Sorry if this sounds like another one of my famous rants to you, but it’s just my opinion on the matter. The book is confusing me with a pestilence of information, that I can’t really swat in order to put into my brain. It’s just all buzzing around my head annoying me.

For the first time, I got a glimpse of the writer he could one day be, of the one he is becoming, as his mind starts to work in abstractions. Just for that gum metaphor alone, I told him, just read the book, forget the log! I wanted to share because I think these subtle changes are coming from his experiences with free writing and your classes. I can’t wait to see what he can accomplish this year!

Cindy

Cindy, what a delightful sample of the emerging rhetorical thinker your son is becoming! The early to mid-teens are when the brain takes a big leap forward in cognitive power. By 25, the prefrontal cortex will have completed its development, but in the interim, the brain is slowly developing new wiring. The complexity of that neurological growth leads to a variety of brand new thinking skills! One of those is the capacity for imagining multiple perspectives simultaneously, as well as the enhanced ability to articulate one’s own posture (while challenging someone else’s).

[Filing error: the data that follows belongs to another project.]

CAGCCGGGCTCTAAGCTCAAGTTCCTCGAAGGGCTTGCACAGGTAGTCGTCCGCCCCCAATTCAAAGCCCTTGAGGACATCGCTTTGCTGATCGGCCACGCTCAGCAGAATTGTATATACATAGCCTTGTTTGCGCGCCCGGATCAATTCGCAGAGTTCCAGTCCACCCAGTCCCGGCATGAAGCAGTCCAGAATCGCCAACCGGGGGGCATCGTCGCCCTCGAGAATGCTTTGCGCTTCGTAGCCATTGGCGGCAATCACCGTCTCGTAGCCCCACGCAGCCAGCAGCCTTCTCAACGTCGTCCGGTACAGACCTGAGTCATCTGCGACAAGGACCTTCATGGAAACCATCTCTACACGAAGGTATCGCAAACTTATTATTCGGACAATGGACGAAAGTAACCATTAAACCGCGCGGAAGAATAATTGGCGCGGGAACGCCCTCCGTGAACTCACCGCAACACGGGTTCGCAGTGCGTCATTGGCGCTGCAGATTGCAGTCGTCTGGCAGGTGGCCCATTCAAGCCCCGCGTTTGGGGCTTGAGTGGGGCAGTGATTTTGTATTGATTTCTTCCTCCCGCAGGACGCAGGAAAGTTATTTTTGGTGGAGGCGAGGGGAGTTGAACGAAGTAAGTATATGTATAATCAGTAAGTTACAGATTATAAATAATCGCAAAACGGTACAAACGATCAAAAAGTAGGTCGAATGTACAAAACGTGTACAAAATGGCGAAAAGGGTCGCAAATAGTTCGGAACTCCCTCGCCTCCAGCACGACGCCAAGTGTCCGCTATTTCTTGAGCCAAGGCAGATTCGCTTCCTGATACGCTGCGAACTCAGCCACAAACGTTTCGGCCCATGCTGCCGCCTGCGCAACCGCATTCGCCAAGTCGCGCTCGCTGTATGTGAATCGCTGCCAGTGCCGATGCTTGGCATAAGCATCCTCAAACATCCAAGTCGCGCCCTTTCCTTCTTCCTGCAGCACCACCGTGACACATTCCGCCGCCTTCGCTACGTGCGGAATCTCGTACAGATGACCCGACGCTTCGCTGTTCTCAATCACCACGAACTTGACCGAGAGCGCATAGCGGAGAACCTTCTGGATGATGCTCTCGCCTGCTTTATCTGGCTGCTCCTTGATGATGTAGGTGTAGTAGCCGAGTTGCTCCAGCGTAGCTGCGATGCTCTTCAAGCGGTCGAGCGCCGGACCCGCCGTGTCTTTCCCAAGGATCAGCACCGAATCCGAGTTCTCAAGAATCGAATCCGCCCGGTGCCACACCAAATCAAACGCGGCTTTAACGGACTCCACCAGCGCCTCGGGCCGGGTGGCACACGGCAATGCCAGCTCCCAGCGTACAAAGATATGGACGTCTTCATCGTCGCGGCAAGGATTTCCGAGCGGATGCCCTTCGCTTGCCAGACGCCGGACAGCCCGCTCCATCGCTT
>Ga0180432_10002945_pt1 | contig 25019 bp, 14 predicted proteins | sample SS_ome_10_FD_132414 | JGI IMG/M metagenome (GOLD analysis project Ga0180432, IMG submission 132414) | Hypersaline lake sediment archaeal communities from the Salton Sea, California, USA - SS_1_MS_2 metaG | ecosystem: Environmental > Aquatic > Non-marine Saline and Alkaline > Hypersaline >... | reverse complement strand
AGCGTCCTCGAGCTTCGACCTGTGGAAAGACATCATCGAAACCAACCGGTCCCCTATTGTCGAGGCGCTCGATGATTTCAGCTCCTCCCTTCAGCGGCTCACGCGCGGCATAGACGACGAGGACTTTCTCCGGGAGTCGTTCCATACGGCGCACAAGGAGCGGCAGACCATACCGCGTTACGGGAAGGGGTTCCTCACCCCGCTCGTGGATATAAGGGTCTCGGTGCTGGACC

Remember when your child was younger and he would simply assume if assigned a lesson, the lesson must be completed. When a child read a book, the author was considered to be an authority, an expert. Children may have personal preferences that they articulate prior to the teen years, but they are not as likely to question the fundamental authority with which adults express their opinions. They may not like what the authority intends, but they don’t question its right to assert power.

By the teen years, then, emerging adults begin to question the source of authority of any given speaker or writer. They wonder on what basis that point of view is valid. They recognize that even their much loved parents are not always operating from dispassionate clarity, but from personal bias or inadequate experience.